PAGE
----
Julie Czerneda stands when she writes. She has a nifty table that goes up-and-down with the push of a button. It puts her keyboard at the exact height she needs, and the stand-up approach to writing, she says, prevents back aches. It also helps her get more out of her writing.
For an author with a dozen or more books under her belt, at least one on the go at the moment, and another five under contract, she wants all the writing time she can get.
She doesn’t write at a specific time each day, she doesn’t write to a routine – maybe two hours at a time – until it comes to the crunch or until she becomes so caught up in the story she writes all-out. “I write until I’m done. I have to finish the book,” she explains. It’s then her husband, Roger, steps in and “manages” her, she says, grinning. “He has to feed me. I’m totally oblivious.”
Czerneda has lived in Lanark County since December 2016. She and her husband moved into a big, old house when snow was on the ground. The very day they moved she learned the deadline for her latest book had been pushed ahead and she had just four months to get it done.
Needless to say, Roger stepped and took over the move.
There are still a few boxes here and there, still some renovation going on but Czerneda’s stand-up table sits squarely in front of the window in her office, ready for use.
Previously, the two had lived “a wilderness life,” but thoughtfully pulled up stakes and headed to a small community. They’re both creative individuals, her husband is a photographer and graphic designer, and Czerneda says they’d tapped out living in the woods. The move also brought them closer to their two children. And finally, they’re around people, which in the wilderness, says Czerneda dryly, you’re not.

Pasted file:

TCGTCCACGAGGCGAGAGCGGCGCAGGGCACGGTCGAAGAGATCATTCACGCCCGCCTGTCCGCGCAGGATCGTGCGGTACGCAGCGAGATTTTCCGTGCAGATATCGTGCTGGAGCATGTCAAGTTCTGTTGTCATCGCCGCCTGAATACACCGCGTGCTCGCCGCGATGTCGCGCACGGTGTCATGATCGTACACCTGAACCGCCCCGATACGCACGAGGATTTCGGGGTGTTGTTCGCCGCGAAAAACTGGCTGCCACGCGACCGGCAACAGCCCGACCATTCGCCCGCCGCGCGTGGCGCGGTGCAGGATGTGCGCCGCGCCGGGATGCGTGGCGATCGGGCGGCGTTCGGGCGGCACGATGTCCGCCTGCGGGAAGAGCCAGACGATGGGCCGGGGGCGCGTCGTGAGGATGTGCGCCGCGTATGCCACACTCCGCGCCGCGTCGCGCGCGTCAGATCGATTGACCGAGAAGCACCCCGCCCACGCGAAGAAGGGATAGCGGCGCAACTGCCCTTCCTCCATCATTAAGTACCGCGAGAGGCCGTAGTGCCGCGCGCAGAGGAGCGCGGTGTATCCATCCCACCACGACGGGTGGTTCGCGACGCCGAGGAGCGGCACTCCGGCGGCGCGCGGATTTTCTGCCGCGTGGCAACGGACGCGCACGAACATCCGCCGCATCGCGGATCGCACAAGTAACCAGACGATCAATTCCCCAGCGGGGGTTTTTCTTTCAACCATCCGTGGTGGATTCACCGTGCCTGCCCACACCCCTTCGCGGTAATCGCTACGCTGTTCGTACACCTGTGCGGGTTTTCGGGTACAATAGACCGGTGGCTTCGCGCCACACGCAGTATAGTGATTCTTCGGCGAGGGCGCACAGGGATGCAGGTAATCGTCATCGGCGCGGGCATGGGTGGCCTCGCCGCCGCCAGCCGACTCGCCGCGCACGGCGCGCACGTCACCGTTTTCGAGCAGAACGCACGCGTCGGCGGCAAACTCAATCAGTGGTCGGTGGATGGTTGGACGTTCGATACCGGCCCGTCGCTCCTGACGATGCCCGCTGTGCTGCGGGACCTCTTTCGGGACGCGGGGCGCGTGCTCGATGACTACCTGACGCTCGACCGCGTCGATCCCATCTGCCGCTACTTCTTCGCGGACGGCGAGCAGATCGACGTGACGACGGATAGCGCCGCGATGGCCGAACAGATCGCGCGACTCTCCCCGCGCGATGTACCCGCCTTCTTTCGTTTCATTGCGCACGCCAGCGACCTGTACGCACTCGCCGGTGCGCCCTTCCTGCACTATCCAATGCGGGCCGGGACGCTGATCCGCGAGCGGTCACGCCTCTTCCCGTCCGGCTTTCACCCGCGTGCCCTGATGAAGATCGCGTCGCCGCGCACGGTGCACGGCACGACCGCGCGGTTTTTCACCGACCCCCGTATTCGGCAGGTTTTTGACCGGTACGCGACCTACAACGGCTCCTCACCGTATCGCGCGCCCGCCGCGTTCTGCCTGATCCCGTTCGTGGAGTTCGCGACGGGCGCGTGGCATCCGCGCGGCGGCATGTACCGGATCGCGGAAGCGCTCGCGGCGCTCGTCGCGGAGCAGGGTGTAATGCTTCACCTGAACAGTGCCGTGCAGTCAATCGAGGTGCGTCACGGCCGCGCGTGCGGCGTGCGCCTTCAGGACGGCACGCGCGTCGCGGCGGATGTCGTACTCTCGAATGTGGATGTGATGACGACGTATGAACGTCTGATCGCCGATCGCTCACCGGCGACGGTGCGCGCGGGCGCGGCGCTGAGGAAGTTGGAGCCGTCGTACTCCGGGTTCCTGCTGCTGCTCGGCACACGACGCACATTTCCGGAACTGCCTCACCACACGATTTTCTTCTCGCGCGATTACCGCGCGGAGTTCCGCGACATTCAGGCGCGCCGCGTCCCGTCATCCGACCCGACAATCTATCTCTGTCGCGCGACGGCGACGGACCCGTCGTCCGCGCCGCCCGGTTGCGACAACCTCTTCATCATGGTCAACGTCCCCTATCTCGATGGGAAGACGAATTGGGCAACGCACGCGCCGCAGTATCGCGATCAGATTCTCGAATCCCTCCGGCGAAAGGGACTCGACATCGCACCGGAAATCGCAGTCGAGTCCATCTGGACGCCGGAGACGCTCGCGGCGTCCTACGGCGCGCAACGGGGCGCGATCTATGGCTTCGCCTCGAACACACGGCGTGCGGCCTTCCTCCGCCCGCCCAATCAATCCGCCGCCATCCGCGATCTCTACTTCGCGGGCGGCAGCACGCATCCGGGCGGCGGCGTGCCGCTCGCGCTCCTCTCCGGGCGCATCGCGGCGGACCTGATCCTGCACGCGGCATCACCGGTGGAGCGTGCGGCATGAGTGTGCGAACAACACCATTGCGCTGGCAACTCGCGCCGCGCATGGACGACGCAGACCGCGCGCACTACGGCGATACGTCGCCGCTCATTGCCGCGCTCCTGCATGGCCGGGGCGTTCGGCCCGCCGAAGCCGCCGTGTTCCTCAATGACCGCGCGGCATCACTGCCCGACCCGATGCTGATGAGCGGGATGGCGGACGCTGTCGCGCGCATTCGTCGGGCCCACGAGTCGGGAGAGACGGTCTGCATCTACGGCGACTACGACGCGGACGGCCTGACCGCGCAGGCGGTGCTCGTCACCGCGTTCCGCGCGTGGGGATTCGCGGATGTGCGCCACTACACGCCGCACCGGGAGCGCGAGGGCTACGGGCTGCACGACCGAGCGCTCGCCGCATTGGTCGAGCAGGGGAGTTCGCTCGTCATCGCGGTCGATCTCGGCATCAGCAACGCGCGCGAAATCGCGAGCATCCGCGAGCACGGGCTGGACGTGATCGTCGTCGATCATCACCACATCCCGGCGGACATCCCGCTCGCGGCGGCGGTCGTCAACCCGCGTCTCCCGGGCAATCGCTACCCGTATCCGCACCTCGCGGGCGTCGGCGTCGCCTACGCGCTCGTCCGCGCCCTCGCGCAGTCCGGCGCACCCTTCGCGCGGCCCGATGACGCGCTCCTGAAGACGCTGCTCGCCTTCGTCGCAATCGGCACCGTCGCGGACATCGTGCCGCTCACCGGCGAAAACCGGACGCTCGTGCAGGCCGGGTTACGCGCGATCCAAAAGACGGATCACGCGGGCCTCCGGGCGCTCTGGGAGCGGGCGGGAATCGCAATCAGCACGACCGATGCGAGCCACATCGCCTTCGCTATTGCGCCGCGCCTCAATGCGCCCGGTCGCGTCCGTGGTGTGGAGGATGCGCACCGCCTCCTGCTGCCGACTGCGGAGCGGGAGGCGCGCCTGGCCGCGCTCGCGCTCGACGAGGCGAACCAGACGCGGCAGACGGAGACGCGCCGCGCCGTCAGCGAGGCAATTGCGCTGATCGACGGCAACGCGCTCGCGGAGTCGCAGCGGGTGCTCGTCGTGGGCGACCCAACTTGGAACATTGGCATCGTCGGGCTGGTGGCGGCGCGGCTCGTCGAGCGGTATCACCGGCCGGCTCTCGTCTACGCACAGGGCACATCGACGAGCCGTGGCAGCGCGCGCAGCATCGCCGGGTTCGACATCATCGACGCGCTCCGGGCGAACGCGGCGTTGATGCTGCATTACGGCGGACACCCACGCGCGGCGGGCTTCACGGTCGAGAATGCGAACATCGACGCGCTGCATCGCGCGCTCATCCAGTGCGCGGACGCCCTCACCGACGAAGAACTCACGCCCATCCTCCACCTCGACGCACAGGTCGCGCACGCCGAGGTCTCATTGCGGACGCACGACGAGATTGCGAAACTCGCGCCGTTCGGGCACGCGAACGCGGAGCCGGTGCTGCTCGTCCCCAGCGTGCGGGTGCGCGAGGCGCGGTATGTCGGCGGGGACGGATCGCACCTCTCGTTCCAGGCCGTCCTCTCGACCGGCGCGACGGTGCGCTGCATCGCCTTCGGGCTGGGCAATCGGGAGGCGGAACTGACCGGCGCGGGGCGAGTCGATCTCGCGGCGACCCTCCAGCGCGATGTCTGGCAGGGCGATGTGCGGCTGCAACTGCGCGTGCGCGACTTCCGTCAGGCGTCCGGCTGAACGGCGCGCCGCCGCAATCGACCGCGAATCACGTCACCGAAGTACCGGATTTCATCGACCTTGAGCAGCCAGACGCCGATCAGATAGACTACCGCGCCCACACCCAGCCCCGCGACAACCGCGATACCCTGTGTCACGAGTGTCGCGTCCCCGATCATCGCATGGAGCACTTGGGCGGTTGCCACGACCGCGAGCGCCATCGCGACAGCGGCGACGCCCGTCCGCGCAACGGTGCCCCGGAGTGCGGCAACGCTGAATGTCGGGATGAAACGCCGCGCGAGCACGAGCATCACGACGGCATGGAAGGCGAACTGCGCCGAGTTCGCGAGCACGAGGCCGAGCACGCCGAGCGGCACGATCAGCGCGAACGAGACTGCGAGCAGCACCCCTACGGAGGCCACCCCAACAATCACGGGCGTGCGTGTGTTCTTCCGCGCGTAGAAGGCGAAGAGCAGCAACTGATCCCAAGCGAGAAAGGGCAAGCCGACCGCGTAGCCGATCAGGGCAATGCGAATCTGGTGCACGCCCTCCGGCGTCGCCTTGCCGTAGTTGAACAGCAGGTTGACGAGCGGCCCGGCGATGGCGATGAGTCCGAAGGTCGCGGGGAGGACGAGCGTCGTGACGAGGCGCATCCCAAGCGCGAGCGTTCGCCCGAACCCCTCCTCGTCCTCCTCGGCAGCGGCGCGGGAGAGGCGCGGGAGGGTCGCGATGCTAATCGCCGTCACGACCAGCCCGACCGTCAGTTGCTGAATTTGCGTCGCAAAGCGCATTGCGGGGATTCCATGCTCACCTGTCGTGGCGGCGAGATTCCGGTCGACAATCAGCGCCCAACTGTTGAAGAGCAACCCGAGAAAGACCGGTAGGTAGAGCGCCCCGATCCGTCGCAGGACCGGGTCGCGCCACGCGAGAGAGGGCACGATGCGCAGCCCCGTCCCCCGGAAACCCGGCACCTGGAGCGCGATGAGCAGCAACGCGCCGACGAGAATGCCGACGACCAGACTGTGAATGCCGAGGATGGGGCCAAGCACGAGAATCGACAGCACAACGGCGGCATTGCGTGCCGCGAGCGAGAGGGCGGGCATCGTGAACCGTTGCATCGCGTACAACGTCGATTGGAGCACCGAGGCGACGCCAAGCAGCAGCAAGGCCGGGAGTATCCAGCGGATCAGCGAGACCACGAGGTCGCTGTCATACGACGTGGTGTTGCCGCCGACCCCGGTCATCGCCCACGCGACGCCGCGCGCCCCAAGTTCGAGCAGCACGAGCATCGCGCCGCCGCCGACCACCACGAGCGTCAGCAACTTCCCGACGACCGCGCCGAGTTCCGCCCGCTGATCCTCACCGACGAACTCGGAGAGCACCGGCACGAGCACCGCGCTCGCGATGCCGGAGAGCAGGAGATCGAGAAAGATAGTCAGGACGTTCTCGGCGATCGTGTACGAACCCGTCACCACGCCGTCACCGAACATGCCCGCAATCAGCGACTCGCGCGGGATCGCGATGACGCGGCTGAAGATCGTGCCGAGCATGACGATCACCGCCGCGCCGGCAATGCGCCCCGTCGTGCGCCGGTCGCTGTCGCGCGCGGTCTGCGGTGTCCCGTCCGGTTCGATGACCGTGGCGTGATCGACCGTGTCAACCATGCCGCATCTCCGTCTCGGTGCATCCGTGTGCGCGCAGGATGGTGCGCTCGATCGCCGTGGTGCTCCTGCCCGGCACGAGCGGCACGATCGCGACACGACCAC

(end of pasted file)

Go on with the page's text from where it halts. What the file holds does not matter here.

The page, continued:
The 62-year-old has been writing fantasy for 20 years, non-fiction since 1985 and has been “making stories” since she was 10.
As a child she was a “voracious” reader and often, if she didn’t like the ending, wrote her own.
At first, science fiction was her favourite (and private) pastime. Her husband wormed a confession out of her after the birth of one of their children that she had a drawerful of unfinished science fiction stories and persuaded her to dust them off, finish one and send it away for publication. She hasn’t looked back since.
Eventually she left her ‘real job’ as a senior science editor at a major publishing house and jumped squarely, with both feet, into her true passion — writing fiction.
She transitions between science fiction and fantasy, and in 1998 was a finalist for the John W. Campbell Award for Best New Writer. She also signed a contract for three more novels that year.
Much of what she writes now is published by DAW Books, a division of Penguin Publishing Group that boasts discovering and publishing the hottest talents in sci-fi and fantasy. “So we have a steady income and job security,” Czerneda quips.
How does she write is really the question – outline, dialogue, worlds — how does she put it all together?
Before beginning A Turn of Light, the world of Marrowdell was planned and built to scale — mountains, rivers, homes, trails — each painted and sculpted. Czerneda even moved a horizontal LED flashlight to ‘watch’ the sun come up in the morning and go down at night. This makes her characters’ actions believable, looking over the valley towards the river, or heading to the Bone Mountains. So before Czerneda writes about them, she can visualize them on the location model.
But that’s not all. “I need basic information in-hand,” she says.
She does a lot of research, she top-loads before beginning. She has a book of names, she does her scientific reading and she gathers information throughout the year, or years, before. “When there’s enough research, I get itchy to write,” she explains.
In A Turn of Light, many of the place names are taken from the small villages along the Opeongo Road, which runs along the Ottawa River. “This was deliberate. I wanted history and place.”
Because her husband is such a hockey fan, many of the names in To Guard Against the Dark are derived from NHL hockey players’ names.
As she’s been writing for many years, Czerneda has had time to look back over the decades and reflect. “Writing is both intimate and public. Going public with your writing is a brave act,” she says. And she knows if “you don’t put everything into your writing, your public will know. But if you do, people will read you for life.”
After all is said and done, after the research, the outlining, the hours writing, the months preparing, for Czerneda, it’s still a “joyful activity.”
This article was first published in the November issue of Hometown News. For more articles from our November issue, pick up a print copy at a local retailer or read our digital version.